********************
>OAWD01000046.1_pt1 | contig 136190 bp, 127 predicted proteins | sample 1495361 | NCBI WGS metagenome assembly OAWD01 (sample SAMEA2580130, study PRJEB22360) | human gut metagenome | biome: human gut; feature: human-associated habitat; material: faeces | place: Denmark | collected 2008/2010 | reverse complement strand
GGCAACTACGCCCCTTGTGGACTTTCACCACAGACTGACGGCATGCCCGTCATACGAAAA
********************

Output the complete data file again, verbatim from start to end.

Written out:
>OAWD01000046.1_pt1 | contig 136190 bp, 127 predicted proteins | sample 1495361 | NCBI WGS metagenome assembly OAWD01 (sample SAMEA2580130, study PRJEB22360) | human gut metagenome | biome: human gut; feature: human-associated habitat; material: faeces | place: Denmark | collected 2008/2010 | reverse complement strand
GGCAACTACGCCCCTTGTGGACTTTCACCACAGACTGACGGCATGCCCGTCATACGAAAA